Residential Ground Stability Reports
Ground Stability risks such as sinkholes are becoming more common and have been linked with climate change. According to the Royal Institution of Chartered Surveyors at least nine sinkholes appeared in England in February 2014 caused by heavy rain and flooding during the Winter of 2013–14. However, heavy rain is not the only issue, a range of factors can be responsible for subsidence and ground instability.
WITH CHANGING RAINFALL AND GROUND WATER CONDITIONS THERE HAS BEEN A DRAMATIC UPTURN IN THE NUMBER OF CASES OF GROUND COLLAPSING THROUGH NATURAL CAUSES.
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WHY CHECKING GROUND STABILITY RISK IS IMPORTANT
Significant areas of the UK are at risk from subsidence. The obvious culprit is coal mining, but there are also tin mines, and many other minerals such as gypsum, salt, and anhydrite that have been mined or are being mined across the country.
On a development of brand new homes in Hemel Hempstead, buyers were pulling out after a 20 foot deep cavity opened up caused by former chalk mines and clay pits. In High Wycombe, a car was swallowed up by a 30 foot hole in a driveway, thought to be associated with old chalk mine workings.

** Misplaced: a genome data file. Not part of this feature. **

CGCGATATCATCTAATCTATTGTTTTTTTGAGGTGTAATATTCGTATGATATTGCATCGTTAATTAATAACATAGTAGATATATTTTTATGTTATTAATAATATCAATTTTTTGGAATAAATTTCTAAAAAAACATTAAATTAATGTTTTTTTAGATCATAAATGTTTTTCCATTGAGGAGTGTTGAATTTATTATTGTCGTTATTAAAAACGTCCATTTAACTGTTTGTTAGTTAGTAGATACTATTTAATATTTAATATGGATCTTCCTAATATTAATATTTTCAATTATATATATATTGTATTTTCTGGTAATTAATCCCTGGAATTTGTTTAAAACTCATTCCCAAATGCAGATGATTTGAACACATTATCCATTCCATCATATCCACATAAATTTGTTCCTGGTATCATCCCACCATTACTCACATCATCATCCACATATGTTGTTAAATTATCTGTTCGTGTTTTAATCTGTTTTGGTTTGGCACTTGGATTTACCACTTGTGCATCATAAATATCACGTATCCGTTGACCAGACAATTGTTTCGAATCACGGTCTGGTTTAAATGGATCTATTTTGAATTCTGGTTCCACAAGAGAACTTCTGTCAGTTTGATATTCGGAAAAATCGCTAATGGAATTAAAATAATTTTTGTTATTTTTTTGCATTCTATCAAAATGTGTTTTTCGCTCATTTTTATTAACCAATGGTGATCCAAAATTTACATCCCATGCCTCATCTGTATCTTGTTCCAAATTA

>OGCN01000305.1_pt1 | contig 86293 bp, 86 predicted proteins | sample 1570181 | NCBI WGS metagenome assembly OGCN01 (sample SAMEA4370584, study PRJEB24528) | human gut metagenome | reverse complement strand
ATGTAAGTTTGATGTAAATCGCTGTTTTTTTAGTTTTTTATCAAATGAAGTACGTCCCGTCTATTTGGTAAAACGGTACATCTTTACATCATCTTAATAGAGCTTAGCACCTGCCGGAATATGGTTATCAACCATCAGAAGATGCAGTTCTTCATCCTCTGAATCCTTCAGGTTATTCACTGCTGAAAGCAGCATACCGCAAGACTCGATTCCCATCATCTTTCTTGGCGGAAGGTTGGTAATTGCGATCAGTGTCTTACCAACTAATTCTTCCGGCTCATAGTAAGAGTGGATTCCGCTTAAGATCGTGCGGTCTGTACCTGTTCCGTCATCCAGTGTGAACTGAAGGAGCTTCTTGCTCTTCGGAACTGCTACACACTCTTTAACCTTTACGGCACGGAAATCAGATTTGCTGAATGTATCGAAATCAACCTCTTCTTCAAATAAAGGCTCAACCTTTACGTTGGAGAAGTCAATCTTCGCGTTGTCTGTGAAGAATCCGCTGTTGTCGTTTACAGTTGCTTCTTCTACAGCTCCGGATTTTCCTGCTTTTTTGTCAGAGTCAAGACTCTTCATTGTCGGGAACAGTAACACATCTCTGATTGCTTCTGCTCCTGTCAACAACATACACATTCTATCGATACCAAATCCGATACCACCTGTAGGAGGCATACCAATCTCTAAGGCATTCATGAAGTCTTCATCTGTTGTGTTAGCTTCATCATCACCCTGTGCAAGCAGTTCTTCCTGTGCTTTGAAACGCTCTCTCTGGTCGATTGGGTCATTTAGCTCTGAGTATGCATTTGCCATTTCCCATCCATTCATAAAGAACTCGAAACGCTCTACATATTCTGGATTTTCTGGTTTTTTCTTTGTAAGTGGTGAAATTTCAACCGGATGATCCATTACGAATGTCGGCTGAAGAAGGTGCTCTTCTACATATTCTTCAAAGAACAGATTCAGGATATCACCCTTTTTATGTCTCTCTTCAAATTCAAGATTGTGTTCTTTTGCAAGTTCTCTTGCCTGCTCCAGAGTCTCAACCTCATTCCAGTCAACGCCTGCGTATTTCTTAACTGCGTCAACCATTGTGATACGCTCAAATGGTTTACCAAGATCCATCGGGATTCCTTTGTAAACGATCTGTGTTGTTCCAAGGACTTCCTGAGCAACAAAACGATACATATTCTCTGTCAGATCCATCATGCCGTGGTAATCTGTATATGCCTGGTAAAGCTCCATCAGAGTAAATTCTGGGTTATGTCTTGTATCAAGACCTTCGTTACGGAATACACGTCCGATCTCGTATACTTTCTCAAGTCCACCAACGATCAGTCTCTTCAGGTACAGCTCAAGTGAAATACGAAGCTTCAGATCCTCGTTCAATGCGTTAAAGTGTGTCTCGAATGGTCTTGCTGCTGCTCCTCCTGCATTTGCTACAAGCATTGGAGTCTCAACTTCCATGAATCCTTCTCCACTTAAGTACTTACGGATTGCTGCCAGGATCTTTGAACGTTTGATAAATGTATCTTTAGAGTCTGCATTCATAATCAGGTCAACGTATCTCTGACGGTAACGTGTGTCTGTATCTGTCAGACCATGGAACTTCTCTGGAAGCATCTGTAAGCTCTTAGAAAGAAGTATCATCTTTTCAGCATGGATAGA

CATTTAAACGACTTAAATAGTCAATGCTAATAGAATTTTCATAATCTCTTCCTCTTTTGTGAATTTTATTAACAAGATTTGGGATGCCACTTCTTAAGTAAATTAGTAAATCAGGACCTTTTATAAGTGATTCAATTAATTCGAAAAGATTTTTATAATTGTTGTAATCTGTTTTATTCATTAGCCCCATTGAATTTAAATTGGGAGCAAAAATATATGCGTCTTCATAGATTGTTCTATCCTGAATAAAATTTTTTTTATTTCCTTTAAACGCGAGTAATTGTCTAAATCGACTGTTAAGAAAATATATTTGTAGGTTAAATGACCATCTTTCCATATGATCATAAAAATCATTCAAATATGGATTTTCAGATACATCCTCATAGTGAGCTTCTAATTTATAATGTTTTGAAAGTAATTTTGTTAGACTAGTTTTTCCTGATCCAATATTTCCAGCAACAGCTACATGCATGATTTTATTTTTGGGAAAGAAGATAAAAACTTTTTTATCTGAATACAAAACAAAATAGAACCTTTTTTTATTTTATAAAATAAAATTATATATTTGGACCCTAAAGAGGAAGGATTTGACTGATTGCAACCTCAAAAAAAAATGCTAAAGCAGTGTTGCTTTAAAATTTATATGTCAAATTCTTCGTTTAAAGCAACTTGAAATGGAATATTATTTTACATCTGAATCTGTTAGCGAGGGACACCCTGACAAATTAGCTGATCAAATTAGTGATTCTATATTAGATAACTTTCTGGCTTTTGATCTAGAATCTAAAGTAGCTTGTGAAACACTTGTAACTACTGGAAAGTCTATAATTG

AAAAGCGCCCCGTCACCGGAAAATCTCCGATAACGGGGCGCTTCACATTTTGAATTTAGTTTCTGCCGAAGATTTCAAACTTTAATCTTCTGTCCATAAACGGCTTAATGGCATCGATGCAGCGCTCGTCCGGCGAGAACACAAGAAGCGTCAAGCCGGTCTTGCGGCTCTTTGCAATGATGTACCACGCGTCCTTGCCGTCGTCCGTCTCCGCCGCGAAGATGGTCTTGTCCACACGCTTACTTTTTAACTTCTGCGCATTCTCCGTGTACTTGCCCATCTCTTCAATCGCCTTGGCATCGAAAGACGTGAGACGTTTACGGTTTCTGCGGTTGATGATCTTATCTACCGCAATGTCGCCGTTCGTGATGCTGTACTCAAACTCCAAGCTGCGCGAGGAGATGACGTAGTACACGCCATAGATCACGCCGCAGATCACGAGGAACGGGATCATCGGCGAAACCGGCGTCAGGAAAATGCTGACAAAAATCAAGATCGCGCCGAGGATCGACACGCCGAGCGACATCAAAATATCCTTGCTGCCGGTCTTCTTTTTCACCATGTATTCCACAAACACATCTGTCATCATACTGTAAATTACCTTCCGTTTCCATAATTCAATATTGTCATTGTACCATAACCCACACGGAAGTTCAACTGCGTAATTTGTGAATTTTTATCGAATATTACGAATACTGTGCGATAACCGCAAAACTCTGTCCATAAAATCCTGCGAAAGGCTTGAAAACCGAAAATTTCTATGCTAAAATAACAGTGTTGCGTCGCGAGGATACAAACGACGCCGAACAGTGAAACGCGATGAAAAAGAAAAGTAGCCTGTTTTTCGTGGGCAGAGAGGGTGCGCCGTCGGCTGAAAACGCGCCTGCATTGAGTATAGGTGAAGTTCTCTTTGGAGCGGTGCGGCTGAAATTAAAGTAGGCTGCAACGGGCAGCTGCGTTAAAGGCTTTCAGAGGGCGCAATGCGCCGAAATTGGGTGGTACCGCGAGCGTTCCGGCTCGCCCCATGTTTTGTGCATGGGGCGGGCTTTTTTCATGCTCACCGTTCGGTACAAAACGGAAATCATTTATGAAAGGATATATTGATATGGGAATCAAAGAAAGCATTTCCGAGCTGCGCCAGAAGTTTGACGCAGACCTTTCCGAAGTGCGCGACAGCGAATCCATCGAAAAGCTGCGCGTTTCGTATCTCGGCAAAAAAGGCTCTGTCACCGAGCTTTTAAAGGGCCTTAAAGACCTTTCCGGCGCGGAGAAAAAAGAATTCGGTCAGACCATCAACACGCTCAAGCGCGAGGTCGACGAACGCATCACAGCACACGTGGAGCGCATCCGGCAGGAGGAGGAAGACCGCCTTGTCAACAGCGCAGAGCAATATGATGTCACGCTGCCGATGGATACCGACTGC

There are many potential causes of ground instability. As well as mining, there can also be natural causes of subsidence, and these can be made worse by the impact of climate change. For example, clay shrinkage is the main cause of subsidence in the UK and reportedly accounts for 75% of subsidence insurance claims. Clay shrinkage is caused by variations in the moisture content of the clay subsoil (frequently affected by trees taking water out of the ground, or leaking drains) resulting in volume changes, which in turn affects foundations and can result in significant subsidence damage.
With changing rainfall and ground water conditions there has been a dramatic upturn in the number of cases of ground collapsing through natural causes known as sinkholes. Large areas of the country are underlain by surface deposits or rock formations such as limestone, chalk, salt, and gypsum. These types of rocks can be removed or readily dissolved by surface flooding, heavy rainfall, water abstraction, or by drought conditions removing the support of water in underground cavities.
Homebuyers should look to protect themselves from this increasing risk and Future Climate Info Premium and Standard reports provide analysis of all the relevant data sets.